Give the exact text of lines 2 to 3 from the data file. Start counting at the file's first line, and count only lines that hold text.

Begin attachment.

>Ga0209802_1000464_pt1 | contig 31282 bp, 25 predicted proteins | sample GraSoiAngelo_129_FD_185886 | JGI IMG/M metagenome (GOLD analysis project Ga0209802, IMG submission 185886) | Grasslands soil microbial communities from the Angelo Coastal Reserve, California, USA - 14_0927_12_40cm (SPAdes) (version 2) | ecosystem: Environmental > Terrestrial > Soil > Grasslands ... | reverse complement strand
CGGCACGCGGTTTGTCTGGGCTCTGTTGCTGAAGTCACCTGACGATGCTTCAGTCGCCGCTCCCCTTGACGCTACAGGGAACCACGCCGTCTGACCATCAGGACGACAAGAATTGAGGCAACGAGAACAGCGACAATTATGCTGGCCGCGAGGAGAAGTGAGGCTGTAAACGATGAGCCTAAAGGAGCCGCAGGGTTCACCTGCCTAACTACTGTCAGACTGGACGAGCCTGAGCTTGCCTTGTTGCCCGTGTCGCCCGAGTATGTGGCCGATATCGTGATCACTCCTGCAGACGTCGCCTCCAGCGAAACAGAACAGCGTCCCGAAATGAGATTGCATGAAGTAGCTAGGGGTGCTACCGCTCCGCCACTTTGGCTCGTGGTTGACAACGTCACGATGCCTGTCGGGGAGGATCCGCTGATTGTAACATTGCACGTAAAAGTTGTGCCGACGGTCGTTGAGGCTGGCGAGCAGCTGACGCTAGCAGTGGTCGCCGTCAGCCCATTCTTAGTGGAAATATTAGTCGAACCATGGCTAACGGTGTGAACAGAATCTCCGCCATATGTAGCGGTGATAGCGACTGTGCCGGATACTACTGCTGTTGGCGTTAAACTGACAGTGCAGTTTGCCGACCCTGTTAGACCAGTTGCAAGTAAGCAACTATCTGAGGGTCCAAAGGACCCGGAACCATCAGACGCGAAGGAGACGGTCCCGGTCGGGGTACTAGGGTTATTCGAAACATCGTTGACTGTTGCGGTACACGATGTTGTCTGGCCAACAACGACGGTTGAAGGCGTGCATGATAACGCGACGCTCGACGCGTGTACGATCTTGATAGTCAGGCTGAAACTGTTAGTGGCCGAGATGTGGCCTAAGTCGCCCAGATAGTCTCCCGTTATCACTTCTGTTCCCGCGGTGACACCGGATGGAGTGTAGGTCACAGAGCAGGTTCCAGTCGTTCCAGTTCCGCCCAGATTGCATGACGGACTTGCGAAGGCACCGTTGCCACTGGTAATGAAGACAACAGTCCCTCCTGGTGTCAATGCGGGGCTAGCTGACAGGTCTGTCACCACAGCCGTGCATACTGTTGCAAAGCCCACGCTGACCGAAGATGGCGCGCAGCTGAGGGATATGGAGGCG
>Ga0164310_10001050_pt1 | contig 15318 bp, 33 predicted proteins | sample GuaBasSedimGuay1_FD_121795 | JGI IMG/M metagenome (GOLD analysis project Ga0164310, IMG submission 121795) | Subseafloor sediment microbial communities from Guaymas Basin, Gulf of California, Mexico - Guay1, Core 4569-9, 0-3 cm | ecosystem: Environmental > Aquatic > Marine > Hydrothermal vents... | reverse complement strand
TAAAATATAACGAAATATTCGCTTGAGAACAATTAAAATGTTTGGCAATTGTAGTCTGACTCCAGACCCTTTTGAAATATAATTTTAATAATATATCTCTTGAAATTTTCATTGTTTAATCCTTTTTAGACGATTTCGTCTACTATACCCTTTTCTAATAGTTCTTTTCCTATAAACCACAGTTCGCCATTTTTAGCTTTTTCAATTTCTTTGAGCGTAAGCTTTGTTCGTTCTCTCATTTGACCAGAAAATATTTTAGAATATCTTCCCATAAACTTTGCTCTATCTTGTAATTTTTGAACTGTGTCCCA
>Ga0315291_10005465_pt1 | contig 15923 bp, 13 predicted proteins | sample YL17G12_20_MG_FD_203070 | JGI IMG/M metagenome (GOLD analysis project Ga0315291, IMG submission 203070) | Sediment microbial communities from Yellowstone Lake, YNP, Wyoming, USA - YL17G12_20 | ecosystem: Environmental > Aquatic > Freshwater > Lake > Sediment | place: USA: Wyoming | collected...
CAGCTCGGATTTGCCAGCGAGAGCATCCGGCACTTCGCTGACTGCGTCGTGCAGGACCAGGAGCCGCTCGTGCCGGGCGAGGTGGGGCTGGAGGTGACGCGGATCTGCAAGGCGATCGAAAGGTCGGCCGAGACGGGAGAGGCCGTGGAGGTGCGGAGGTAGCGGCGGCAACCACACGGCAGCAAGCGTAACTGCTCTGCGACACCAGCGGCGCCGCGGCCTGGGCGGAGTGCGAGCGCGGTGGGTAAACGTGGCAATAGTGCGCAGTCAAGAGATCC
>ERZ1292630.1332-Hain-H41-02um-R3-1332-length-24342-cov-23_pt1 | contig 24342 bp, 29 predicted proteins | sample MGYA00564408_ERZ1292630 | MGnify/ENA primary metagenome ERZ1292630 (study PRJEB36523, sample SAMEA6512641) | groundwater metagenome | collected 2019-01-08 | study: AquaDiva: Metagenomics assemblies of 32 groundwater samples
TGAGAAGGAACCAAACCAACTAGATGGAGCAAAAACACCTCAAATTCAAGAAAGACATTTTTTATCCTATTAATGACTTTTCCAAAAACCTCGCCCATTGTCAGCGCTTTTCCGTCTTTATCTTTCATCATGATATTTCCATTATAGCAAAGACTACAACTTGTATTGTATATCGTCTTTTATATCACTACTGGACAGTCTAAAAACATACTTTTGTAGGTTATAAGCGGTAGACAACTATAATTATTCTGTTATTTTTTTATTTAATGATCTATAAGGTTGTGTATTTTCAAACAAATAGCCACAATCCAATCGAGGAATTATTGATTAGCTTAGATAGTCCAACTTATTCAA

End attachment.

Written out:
CGGCACGCGGTTTGTCTGGGCTCTGTTGCTGAAGTCACCTGACGATGCTTCAGTCGCCGCTCCCCTTGACGCTACAGGGAACCACGCCGTCTGACCATCAGGACGACAAGAATTGAGGCAACGAGAACAGCGACAATTATGCTGGCCGCGAGGAGAAGTGAGGCTGTAAACGATGAGCCTAAAGGAGCCGCAGGGTTCACCTGCCTAACTACTGTCAGACTGGACGAGCCTGAGCTTGCCTTGTTGCCCGTGTCGCCCGAGTATGTGGCCGATATCGTGATCACTCCTGCAGACGTCGCCTCCAGCGAAACAGAACAGCGTCCCGAAATGAGATTGCATGAAGTAGCTAGGGGTGCTACCGCTCCGCCACTTTGGCTCGTGGTTGACAACGTCACGATGCCTGTCGGGGAGGATCCGCTGATTGTAACATTGCACGTAAAAGTTGTGCCGACGGTCGTTGAGGCTGGCGAGCAGCTGACGCTAGCAGTGGTCGCCGTCAGCCCATTCTTAGTGGAAATATTAGTCGAACCATGGCTAACGGTGTGAACAGAATCTCCGCCATATGTAGCGGTGATAGCGACTGTGCCGGATACTACTGCTGTTGGCGTTAAACTGACAGTGCAGTTTGCCGACCCTGTTAGACCAGTTGCAAGTAAGCAACTATCTGAGGGTCCAAAGGACCCGGAACCATCAGACGCGAAGGAGACGGTCCCGGTCGGGGTACTAGGGTTATTCGAAACATCGTTGACTGTTGCGGTACACGATGTTGTCTGGCCAACAACGACGGTTGAAGGCGTGCATGATAACGCGACGCTCGACGCGTGTACGATCTTGATAGTCAGGCTGAAACTGTTAGTGGCCGAGATGTGGCCTAAGTCGCCCAGATAGTCTCCCGTTATCACTTCTGTTCCCGCGGTGACACCGGATGGAGTGTAGGTCACAGAGCAGGTTCCAGTCGTTCCAGTTCCGCCCAGATTGCATGACGGACTTGCGAAGGCACCGTTGCCACTGGTAATGAAGACAACAGTCCCTCCTGGTGTCAATGCGGGGCTAGCTGACAGGTCTGTCACCACAGCCGTGCATACTGTTGCAAAGCCCACGCTGACCGAAGATGGCGCGCAGCTGAGGGATATGGAGGCG
>Ga0164310_10001050_pt1 | contig 15318 bp, 33 predicted proteins | sample GuaBasSedimGuay1_FD_121795 | JGI IMG/M metagenome (GOLD analysis project Ga0164310, IMG submission 121795) | Subseafloor sediment microbial communities from Guaymas Basin, Gulf of California, Mexico - Guay1, Core 4569-9, 0-3 cm | ecosystem: Environmental > Aquatic > Marine > Hydrothermal vents... | reverse complement strand